Programming details

This adapter was a challenge. It needed a configuration specific for each adapter instance of this type, and this complexity was beyond the available <parameter/>-tags. The decision was to break the configuration phase into multiple steps, where after basic creation and setup of the adapter instance the configuration manager passes control to the adapter and provides the local xml config node in this call. The adapter reads the <io/>-tags, configures the necessary adapter methods for sending and receiving variables and gets the device settings for input, output direction and pullup setup.

Configuration details

The device 23s17 allows to have up to 8 devices ‘in parallel’ on one SPI chip select. These devices have hardwired distinct slave addresses. In the configuration, this slave address must be given.

        <parameter name='spi.bus' value='0' />
        <parameter name='spi.device' value='0' />
        <!-- slave address must match the hard wired slave address on the device -->
        <parameter name='23s17.addr' value='0' />

The IO direction for the port pins is defined by <io/>-tags.

        <io id='GPA0' dir='out' />
        <io id='GPA1' dir='out' />
        <io id='GPA2' dir='out' />
        <io id='GPA3' dir='out' />

        <io id='GPA4' dir='out' />
        <io id='GPA5' dir='out' />
        <io id='GPA6' dir='out' />
        <io id='GPA7' dir='out' />

        <io id='GPB0' dir='in' pullup='none'/>
        <io id='GPB1' dir='in' pullup='none'/>
        <io id='GPB2' dir='in' pullup='none'/>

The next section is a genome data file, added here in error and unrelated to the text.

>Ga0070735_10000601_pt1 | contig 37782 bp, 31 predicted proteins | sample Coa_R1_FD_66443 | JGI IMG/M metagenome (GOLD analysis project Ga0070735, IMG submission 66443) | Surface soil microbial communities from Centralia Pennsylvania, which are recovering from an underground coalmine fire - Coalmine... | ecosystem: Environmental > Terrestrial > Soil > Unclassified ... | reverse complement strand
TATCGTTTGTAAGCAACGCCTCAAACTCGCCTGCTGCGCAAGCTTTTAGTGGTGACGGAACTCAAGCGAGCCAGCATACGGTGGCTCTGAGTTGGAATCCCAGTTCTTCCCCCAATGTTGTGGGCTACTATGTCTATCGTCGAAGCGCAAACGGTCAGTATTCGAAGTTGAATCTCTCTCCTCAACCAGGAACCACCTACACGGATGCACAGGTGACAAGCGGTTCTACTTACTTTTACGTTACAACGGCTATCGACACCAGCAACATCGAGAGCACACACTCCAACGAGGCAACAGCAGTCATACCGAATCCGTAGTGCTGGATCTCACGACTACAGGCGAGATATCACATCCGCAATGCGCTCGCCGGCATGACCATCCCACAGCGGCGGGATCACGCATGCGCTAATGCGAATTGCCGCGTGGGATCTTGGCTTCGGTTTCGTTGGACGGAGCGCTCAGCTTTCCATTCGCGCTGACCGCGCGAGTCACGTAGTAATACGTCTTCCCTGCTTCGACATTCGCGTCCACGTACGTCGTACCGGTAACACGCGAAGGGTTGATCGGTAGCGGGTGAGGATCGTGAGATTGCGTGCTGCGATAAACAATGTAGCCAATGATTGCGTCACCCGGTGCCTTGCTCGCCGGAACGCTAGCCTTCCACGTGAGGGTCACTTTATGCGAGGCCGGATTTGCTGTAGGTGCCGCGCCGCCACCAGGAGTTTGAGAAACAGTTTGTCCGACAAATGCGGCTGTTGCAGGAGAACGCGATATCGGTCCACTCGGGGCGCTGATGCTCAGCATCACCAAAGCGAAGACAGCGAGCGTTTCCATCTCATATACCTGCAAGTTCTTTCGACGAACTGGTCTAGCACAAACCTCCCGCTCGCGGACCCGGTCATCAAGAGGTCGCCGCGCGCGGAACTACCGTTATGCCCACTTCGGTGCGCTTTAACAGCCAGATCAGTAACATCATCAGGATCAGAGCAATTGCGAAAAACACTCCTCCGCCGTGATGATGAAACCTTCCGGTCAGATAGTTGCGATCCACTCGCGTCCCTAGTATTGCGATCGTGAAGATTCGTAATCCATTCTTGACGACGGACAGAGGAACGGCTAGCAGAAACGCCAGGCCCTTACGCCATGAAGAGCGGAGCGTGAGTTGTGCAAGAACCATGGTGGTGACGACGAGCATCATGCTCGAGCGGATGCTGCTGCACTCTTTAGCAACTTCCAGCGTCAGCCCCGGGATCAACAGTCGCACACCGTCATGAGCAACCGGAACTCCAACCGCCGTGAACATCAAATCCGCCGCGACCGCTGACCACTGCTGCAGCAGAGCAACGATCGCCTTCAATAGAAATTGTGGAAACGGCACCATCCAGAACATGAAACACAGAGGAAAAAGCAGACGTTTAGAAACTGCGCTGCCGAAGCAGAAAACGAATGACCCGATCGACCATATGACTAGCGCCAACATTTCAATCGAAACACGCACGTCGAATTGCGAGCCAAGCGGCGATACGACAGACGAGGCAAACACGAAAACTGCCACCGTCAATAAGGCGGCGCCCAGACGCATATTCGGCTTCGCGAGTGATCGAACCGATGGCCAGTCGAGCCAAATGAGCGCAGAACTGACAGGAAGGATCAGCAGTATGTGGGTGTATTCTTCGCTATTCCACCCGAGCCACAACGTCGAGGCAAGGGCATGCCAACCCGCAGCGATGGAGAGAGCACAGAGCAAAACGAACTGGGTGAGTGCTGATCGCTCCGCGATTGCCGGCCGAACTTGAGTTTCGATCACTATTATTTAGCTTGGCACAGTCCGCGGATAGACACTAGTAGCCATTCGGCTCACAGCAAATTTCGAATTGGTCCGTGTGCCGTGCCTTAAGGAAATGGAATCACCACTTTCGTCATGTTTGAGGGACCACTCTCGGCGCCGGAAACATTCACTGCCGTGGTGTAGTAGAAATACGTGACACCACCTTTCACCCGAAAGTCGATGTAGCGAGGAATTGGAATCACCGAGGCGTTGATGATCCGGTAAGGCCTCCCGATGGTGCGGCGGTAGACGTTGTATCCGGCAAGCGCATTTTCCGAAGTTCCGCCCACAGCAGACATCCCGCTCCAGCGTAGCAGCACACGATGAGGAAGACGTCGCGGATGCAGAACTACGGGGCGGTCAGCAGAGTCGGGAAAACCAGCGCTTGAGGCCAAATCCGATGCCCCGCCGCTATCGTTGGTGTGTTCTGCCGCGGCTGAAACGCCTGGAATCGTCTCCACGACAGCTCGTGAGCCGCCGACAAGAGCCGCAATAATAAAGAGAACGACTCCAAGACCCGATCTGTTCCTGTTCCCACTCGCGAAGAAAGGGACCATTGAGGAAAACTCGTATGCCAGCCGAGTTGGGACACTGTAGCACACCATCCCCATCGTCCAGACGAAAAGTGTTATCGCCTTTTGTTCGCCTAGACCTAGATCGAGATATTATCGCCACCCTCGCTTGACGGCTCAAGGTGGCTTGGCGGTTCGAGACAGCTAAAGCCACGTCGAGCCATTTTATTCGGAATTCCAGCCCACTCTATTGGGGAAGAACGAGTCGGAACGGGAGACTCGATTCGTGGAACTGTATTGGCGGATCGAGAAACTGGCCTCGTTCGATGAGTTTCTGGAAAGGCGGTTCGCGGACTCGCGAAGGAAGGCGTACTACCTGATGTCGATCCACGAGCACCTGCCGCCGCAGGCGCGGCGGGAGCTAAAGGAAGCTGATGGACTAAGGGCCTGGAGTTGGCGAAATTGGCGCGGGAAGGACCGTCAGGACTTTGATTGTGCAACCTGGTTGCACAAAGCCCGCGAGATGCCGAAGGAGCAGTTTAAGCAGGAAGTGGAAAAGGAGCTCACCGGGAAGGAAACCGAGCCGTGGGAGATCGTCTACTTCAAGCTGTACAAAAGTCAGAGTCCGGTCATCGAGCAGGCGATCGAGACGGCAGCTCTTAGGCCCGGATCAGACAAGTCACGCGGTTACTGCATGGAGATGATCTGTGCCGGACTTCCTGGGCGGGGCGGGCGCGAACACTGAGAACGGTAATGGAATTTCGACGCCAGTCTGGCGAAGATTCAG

<io id='GPB3' dir='in' pullup='none'/>
        <io id='GPB4' dir='in' pullup='weak'/>
        <io id='GPB5' dir='in' pullup='weak'/>
        <io id='GPB6' dir='in' pullup='weak'/>
        <io id='GPB7' dir='in' pullup='weak'/>

It is generally a good idea to define all of the port pins. Technically it is needed to define those which are used in the application. The id-values are predefined and must be used as seen here.

For ports defined as dir=’out’ outputs, the corresponding adapter input methods can be used:

        <input_value name='inputGPA4'>
            <!-- variable name is the name of the scratch variable which is 
                 send out to the adapter -->
            <variable name='input_4'/>

For ports defined as dir=’in’ inputs, the corresponding adapter output methods can be used:

        <output_value name='outputGPB2'>
            <sensor name='output_2'/>

The variables send out from scratch are ‘0’, ‘1’ to set the output pin of the 23s17 to low, high.

The sensor values received from scratch are ‘0’, ‘1’ for the input pin of the 23s17 receiving low, high.

Start scratchClient

scratchClient startup does not need special considerations.

cd ~/scratchClient
sudo python src/ -C config/config_mcp23s17.xml

The file config/config_mcp23s17.xml is an example of a full functional configuration.

Barcode scanner for scratch


Connecting a barcode scanner to scratch

Some time ago I aquired a barcode scanner, which I use to manage a CD collection based on the EAN-code printed on the packages.

These scanners typically can send codes by emulating HID-class devices. This makes usage from programs quite easy, but you loose input when the program goes to background and other programs get the focus.